Gunfight (from Billy the Kid), Hoedown (from Rodeo) & Happy Ending (from the Red Pony) by Aaron Copland
|1997||Celebration||Celebration & Year of the Dragon by Philip Sparke||97.60||2nd|
|1998||Stonehenge||Stonehenge & Canterbury Chorale by Jan Van der Roost||98.40||1st|
|1999||The Big Apple||The Big Apple (Symphony No. 2) by Johan de Meij / Theme from City of Angels by Gabriel Yared||96.40||4th|
|2000||We are the Future||Tapestry Of Nations, Prologue, Chaos and Meaning, The Sage of Time & The Promise (from Millennium Celebration) by Gavin Greenaway||97.65||1st
|2001||Juxtaperformance||Young Person's Guide to the Orchestra by Benjamin Britten / Moondance by Van Morrison /
Vide Cor Meum (from Hannibal) by Dante Alighieri and Patrick Cassidy / Farandole by Georges Bizet
|2002||An American Revival||Times Square (from On the Town) by Leonard Bernstein, Betty Comden, and Adolph Green /
The Place Where Dreams Come True (from Field of Dreams) by James Horner /
Boogie Woogie Bugle Boy by Don Raye and Hughie Prince, / New York Memories by Don Hill /
America the Beautiful by Samuel A. Ward snd Katharine Lee Bates
|2003||Our Favorite Things||Fanfare and Allegro by Clifton Williams / Malaguena by Ernesto Lecuona / Rocky Point Holiday by Ron Nelson||97.10||3rd|
|2004||Living With the Past||Aqualung by Ian Anderson and Jennie Anderson / Living in the Past & Thick as a Brick by Ian Anderson /
Bourée (Bourrée in E minor) by Johann Sebastian Bach /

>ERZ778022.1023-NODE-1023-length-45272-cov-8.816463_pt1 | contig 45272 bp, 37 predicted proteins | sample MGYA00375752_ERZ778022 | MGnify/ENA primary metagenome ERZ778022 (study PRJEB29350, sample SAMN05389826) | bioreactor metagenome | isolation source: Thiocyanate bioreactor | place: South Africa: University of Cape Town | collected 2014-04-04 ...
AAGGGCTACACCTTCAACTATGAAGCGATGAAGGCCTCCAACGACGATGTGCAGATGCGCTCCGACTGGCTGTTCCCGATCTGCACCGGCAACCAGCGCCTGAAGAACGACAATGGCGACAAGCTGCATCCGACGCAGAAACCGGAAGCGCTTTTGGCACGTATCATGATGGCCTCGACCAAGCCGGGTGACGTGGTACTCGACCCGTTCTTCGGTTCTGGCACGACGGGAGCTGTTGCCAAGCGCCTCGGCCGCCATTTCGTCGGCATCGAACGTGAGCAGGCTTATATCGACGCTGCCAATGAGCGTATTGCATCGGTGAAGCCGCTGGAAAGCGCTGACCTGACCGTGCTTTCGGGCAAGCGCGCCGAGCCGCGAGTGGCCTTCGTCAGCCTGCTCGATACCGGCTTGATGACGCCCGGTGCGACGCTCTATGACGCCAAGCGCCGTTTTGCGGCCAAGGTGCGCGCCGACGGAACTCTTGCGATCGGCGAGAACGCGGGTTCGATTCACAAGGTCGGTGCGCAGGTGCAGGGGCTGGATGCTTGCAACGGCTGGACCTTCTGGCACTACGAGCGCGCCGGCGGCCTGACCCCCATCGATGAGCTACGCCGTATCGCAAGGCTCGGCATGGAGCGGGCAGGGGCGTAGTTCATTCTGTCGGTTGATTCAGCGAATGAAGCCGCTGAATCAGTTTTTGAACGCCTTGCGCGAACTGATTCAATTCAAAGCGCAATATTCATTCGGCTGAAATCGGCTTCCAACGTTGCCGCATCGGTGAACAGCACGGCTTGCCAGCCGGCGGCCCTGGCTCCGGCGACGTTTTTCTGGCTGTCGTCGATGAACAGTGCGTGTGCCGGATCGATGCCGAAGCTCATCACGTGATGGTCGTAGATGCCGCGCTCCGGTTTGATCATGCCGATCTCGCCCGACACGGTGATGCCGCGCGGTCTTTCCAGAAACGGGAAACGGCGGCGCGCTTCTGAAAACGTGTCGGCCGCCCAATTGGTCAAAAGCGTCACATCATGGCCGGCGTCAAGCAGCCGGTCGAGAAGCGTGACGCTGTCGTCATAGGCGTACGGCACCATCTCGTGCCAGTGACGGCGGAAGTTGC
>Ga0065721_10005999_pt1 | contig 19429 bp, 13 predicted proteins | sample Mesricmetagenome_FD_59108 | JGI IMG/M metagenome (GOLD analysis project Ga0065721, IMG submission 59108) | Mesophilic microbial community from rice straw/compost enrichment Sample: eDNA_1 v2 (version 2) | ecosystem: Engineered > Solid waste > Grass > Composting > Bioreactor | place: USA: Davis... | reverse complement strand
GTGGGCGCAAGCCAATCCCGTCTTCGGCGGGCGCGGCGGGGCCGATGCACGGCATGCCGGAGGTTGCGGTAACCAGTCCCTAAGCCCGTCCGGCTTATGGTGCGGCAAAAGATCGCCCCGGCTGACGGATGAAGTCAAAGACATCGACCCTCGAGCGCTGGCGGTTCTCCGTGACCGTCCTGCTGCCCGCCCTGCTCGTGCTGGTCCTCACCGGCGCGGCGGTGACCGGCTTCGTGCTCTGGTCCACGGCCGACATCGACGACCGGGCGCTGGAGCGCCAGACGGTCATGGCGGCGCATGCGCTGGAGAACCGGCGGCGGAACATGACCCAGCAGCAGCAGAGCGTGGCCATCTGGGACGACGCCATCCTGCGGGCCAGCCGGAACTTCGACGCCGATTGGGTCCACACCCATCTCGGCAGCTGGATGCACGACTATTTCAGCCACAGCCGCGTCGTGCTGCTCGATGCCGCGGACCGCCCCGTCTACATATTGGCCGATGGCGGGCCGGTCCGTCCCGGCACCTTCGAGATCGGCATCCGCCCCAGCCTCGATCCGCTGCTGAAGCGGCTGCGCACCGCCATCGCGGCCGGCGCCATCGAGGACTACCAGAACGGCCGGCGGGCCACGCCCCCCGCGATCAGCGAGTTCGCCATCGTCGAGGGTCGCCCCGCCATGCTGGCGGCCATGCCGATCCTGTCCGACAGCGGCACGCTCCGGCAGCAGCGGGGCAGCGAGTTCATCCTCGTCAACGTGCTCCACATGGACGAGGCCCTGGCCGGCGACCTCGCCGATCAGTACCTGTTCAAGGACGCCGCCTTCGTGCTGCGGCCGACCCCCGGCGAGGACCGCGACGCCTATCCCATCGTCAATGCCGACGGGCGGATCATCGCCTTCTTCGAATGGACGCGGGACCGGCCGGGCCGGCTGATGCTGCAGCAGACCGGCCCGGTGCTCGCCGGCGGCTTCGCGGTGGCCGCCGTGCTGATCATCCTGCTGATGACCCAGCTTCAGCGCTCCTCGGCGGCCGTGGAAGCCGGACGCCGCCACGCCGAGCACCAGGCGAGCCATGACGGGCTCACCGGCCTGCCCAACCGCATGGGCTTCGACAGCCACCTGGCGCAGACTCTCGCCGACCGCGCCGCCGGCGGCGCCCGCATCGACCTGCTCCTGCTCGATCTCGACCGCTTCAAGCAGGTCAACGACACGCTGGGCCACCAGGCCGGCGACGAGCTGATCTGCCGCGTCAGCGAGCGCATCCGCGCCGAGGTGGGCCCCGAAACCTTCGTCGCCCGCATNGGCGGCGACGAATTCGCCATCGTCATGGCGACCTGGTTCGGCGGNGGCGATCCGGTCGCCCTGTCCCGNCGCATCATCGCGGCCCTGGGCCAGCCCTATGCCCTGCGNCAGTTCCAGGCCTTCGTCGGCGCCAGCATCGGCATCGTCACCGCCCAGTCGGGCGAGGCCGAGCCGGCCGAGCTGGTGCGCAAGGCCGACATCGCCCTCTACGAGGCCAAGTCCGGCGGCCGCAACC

Locomotive Breath, Songs from the Wood, Mother Goose & Cross-eyed Mary by Ian Anderson
|2005||The Zone: Dreamscapes
in Four Parts with a Door
|Twisted Nerve by Bernard Herrmann / Liquid by Jay Bocook / Overture to a New World & Cvalda (from Dancer in the Dark) by Björk /
Vertigo by Bernard Herrmann / False Mirrors by Jay Bocook
Through the Looking Glass
|History Repeating by Alex Gifford / White Rabbit by Grace Slick / Pollock by Jeff Beal /
Original by Jay Bocook, Tom Aungst, and Neil Larrivee /
Sanvean: I am Your Shadow by Lisa Gerrard and Andrew Claxton / Diaspora Dances (from Concerto for Orchestra) by Leonard Bernstein
|2007||This I Believe: Truth, Value,
and the Personal Experience
Called Drum Corps
|Symphonic Movement by Václav Nelhýbel / Blue Shades by Frank Ticheli / Adiemus II- Cantata Mundi by Karl Jenkins||97.025||2nd|
|2008||...and the pursuit of happiness||Appalachian Spring by Aaron Copland / An American Elegy & Nitro by Frank Ticheli / Round Four by Frank Sullivan /
Vesuvius & Apollo Unleashed by Frank Ticheli
|2009||West Side Story 2009:
Conflict and Resolution
|Rumble, Prologue, A Boy Like That-I Have A Love, Cool & Tonight by Leonard Bernstein and Stephen Sondheim||97.20||3rd|
|2010||Toy Souldier||Procession of the Nobles by Nikolai Rimsky-Korsakov / The School for Scandal - Overture by Samuel Barber /
Prelude to Act II, Maypole Dances & Children's Dance (from Merry Mount Suite) by Howard Hanson /
Dance of the Tumblers by Nicolai Rimsky-Korsakov / March of the Toys (from Babes in Toyland) by Victor Herbert
|2011||Between Angels and Demons||Angels in the Architecture by Frank Ticheli / 160 BPM (From Angels And Demons) by Hans Zimmer /
Doxology by Loys Bourgeois and Thomas Ken / Amazing Grace by William Walker and John Newton
|2012||12.25||Carol of the Bells (Traditional), Mykola Leontovych and Peter Wilhousky / Jingle Bells by James Lord Pierpont /
Do You Hear What I Hear? by Gloria Shayne Baker and Noël Regney / O Tannenbaum (Traditional) and Ernst Anschütz /
Hark! The Herald Angels Sing by Felix Mendelssohn, William H. Cummings, and Charles Wesley
|2013||Side >< Side:
The Music of Samuel Barber
|Symphony no. 1 / Adagio for Strings / Medea's Dance of Vengeance all by Samuel Barber||96.95||3rd|
An American Portrait
|The Promise of Living (from The Tender Land); Lincoln Portrait; Music for the Theater Mvts. 1, 2 & 4;
Grover's Corner (from Our Town) & Appalachian Spring
All by Aaron Copland
|2015||The Power of Ten||Symphony No. 10 in E minor, Op. 93 (mvts. ii, iii, & iv) by Dmitri Shostakovich /